NextGen Philanthropy


Youth Philanthropy & Next-Gen Giving: Igniting Leadership in Young People

August 24, 2016,
10:00am to 11:30am

Help young people explore their own personal brand of leadership during a lively discussion with Erika Petrelli, Sr. Vice President of Leadership Development at The Leadership Program. Using creative activities and practical resources, this webinar will help you identify ways youth can best step into their leadership.  Discover the best methods for bringing out leadership in young people and leave with a better understanding of how staff at your organizations can ignite the leadership of youth. This is a program of the Indiana Philanthropy Alliance.

Igniting the Spark: Creating Effective Next Generation Boards

Publication date: 
The National Center for Family Philanthropy and Youth Philanthropy Connect, a program of the Frieda C. Fox Foundation have joined together to bring new resources to the field of philanthropy focused on engaging the next generation of donors and family members. Igniting the Spark: Creating Effective Next Gen Boards is the first publication of its kind, offering a comprehensive overview of the growing practice among family foundations and donor advised fund holders of using next generation boards.

Family Giving: Getting Off on the Right Feet


Lisa Galaites & Anjana Pandey | From personal experiences, we know that we're fortunate to have access to clean water, sanitation and fresh food; our professional roles with the nonprofit and philanthropy sectors reminds us daily of the progress we've made and the significant work still needed to support less fortunate communities. But how do we teach our children — the next generation of philanthropists — the importance of responsibility, generosity and empathy? Lucky for us, many of our Philanthropy Northwest members and partners are also thinking deeply about "next-gen" giving. more »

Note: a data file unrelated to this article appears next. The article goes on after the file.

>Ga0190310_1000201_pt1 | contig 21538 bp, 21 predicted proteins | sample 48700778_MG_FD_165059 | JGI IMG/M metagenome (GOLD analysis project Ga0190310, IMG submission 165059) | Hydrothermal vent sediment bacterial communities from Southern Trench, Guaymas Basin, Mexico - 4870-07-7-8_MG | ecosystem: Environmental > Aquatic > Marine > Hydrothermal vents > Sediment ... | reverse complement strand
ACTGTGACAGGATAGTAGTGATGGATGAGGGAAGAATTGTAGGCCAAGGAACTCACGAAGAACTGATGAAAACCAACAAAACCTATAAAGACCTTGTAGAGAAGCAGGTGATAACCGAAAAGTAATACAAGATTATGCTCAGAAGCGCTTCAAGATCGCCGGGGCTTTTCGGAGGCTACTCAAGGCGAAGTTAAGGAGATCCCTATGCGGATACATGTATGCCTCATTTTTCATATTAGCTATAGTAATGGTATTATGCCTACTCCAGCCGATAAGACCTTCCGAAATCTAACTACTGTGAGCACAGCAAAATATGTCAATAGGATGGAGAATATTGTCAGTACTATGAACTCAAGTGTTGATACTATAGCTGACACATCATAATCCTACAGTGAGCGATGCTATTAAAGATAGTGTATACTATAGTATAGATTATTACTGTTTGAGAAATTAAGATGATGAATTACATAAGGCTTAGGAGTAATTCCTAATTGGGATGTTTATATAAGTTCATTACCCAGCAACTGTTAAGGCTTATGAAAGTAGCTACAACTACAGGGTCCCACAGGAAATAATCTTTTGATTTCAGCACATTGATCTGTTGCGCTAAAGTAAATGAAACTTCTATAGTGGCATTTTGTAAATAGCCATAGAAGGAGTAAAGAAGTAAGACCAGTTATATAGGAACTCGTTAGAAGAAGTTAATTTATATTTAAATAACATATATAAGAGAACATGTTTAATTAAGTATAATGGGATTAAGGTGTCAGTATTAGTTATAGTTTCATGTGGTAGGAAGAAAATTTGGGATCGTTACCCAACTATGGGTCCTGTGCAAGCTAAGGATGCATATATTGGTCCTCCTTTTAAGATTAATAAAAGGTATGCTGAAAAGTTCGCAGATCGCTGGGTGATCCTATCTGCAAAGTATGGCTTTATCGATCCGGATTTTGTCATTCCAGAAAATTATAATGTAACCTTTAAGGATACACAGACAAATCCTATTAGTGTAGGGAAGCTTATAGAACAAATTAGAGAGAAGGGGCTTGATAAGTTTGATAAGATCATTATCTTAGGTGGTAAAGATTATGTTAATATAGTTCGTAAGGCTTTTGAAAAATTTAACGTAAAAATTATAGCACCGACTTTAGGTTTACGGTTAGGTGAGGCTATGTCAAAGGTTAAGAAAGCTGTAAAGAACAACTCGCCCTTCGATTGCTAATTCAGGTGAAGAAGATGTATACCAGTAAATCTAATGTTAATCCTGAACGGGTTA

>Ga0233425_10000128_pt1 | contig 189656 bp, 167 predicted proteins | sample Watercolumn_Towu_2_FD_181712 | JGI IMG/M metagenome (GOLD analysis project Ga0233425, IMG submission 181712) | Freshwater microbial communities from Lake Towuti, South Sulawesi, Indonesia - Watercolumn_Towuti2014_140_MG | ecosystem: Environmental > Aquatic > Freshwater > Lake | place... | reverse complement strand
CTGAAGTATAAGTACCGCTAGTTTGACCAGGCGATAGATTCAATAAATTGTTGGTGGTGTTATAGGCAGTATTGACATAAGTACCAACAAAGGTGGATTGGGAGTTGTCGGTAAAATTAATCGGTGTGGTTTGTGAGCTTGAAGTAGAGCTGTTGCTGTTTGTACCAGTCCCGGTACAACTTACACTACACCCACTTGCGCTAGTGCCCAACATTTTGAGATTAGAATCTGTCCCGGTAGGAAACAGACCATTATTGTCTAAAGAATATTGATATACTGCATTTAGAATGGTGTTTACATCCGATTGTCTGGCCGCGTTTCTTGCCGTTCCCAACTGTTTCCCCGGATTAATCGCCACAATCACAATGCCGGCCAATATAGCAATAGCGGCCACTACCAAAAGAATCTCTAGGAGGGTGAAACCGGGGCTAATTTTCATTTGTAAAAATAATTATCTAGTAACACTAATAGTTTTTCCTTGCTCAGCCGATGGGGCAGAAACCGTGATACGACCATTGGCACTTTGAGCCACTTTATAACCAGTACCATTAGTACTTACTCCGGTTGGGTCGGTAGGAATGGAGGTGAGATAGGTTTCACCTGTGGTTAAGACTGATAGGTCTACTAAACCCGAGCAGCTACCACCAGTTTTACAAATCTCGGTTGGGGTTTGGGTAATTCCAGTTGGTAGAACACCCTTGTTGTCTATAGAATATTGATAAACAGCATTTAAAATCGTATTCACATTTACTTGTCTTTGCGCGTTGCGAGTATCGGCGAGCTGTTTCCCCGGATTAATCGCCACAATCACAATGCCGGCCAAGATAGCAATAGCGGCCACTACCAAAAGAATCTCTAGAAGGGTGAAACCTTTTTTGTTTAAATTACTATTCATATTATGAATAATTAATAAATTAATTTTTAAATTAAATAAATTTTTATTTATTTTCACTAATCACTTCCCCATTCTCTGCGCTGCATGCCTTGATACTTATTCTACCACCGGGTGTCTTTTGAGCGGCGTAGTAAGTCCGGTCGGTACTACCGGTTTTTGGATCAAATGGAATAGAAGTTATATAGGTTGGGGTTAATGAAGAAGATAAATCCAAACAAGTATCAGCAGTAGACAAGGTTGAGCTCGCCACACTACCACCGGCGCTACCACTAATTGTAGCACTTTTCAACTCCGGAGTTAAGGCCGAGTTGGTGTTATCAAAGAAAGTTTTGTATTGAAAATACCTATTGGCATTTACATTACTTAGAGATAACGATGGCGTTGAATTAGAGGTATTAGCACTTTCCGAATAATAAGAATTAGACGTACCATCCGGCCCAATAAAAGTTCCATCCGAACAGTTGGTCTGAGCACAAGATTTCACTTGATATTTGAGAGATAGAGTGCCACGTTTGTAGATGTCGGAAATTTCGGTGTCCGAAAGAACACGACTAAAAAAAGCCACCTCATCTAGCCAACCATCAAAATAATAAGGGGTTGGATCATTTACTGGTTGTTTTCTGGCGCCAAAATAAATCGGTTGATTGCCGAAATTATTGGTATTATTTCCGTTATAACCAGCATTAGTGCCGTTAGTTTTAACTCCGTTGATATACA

Beyond Gifts: Planning a Meaningful Holiday Season


Leslie Silverman, The Giving Practice | Growing up, I was the only "Hanukkah kid" in my class, so my parents felt compelled to offer me a similar experience in what kids talked about most — the gifts! So, they would give us a gift each evening after we lit the candles. Often, this would amount to seven small toys and games, then a big gift on the eighth and final night. A few years ago, inspired by my work with family foundations, I started to think about how to make the holiday season more meaningful for my son. We created a new tradition: planning out what each night of Hanukkah should be about, beyond buying and exchanging a lot of presents. After a little brainstorming, my 7-year-old son and I came up with eight days of themes: more »